If we have a daimon, a genius, an indwelling spirit that spurs some of us to great heights, what of those that seem to live normal, everyday lives? Can there be a call to mediocrity? Yes, says Hillman, there is a call – but not in the way that we think. We denigrate the mediocre but that is so when we generalize – for who can tell us the character of each person making up this mass of “average”, those who live without shining so brightly?
“So let’s clear away a typical mistake: identifying vocation only with a specific kind of job, rather than also with the performance in the job,” says Hillman (p.252)
Recall persons you know, who seem so average but for a particular set of values, attitudes, actions which make them really stand out. In my mind, they are those who seem particularly true to themselves. That is living to what the daimon prods – theirs is a calling not to fame, but a call to character.
Does this sound like a cop-out for the unstriving? “To be at all is to be defined by a form, a style,” but “for the soul the idea of mediocrity is meaningless… Let us not confuse a particular gift – like Menuhin’s for the violin, or Teller’s for physics, or Ford’s for mechanics – with the call. The talent is only a piece of the image…” (p.250)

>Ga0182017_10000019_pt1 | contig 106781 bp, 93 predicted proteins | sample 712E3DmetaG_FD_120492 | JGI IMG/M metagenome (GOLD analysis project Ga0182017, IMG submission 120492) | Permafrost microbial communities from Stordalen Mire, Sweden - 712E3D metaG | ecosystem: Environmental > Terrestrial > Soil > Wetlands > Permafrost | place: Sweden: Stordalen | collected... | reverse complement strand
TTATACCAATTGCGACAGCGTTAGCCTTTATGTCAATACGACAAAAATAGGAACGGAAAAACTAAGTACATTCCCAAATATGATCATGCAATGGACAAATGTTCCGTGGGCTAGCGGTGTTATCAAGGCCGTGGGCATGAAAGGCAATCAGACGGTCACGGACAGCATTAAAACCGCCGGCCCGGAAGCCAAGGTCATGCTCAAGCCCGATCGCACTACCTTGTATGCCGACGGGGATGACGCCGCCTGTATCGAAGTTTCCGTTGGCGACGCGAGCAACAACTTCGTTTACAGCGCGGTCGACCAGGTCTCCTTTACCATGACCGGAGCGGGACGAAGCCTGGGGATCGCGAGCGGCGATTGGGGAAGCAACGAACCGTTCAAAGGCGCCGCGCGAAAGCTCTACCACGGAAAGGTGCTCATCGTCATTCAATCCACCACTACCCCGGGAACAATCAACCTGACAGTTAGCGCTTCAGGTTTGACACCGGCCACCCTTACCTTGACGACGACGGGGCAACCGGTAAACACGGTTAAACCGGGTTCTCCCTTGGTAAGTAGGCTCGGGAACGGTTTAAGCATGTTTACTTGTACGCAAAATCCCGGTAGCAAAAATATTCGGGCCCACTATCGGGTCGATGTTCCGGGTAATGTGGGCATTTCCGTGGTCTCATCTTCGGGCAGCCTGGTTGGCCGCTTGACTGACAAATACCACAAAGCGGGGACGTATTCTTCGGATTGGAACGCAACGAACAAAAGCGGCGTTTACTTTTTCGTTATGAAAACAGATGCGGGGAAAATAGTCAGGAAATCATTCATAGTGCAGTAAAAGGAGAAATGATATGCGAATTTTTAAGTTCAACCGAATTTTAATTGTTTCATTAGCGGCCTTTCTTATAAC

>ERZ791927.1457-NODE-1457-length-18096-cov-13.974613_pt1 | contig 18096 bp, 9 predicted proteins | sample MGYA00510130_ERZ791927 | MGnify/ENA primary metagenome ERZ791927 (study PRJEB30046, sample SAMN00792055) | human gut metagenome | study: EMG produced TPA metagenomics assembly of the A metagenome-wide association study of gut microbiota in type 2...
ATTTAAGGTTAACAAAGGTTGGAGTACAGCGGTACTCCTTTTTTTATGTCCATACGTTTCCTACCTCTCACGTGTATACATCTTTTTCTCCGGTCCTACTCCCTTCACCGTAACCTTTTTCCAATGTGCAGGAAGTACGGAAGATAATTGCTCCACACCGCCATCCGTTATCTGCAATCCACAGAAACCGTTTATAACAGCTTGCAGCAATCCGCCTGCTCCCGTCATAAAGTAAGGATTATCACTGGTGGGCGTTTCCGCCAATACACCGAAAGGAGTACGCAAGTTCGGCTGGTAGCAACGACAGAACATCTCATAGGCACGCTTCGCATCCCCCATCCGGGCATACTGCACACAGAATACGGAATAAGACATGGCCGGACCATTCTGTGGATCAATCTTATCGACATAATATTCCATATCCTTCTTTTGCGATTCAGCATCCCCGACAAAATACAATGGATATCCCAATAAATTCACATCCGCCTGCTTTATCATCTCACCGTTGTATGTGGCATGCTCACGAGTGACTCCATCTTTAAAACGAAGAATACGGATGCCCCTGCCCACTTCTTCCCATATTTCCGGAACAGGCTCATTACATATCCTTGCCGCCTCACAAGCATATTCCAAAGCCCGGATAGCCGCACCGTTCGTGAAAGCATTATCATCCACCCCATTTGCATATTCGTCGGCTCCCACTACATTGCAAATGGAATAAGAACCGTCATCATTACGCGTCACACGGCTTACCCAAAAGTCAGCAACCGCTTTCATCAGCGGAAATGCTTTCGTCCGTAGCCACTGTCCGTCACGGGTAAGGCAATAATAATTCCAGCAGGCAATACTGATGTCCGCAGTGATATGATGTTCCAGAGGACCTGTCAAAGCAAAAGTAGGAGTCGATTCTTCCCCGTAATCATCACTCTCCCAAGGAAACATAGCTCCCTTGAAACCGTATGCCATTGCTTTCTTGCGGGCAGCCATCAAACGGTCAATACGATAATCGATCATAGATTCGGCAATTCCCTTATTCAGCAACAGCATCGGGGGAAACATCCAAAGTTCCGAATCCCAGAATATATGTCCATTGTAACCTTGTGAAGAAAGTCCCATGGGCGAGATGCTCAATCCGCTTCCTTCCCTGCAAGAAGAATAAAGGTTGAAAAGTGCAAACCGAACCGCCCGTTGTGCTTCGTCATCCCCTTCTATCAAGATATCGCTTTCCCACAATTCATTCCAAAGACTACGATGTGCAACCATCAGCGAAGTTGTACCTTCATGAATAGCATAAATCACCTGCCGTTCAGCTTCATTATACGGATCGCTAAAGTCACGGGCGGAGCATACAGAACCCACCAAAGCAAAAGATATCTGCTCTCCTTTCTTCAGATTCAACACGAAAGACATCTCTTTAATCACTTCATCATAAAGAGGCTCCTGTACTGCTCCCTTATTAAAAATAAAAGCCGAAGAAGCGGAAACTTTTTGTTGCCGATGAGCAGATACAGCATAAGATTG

While reading, I realized that the very idea of calling had in my mind formed as an antithesis to the content, measured life. Probably because those who I have known or read spoke of calling as something that for some reason opposed what they were, yet couldn’t help but obey. And often, at the cost of comfort or wellbeing. Hillman turns this on its head, saying
“Calling becomes a calling to life, rather than imagined in conflict with life. Calling to honesty rather than to success, to caring and mating, to service and struggle for the sake of living. This view offers a revision of vocation not only in the lives of women or as viewed by women; it offers another idea of calling altogether, in which life is the work.” (p. 255, emphasis mine).
Those who seem to have been doomed by a “mediocre daimon” (can there be such a thing?), or an “average” genius, he says “we are unable to estimate them at all.”
“As long as we regard people in terms of earning power or specific expertise, we do not see their character. Our lens has been ground to one average prescription that is best suited for spotting freaks.” (p.255)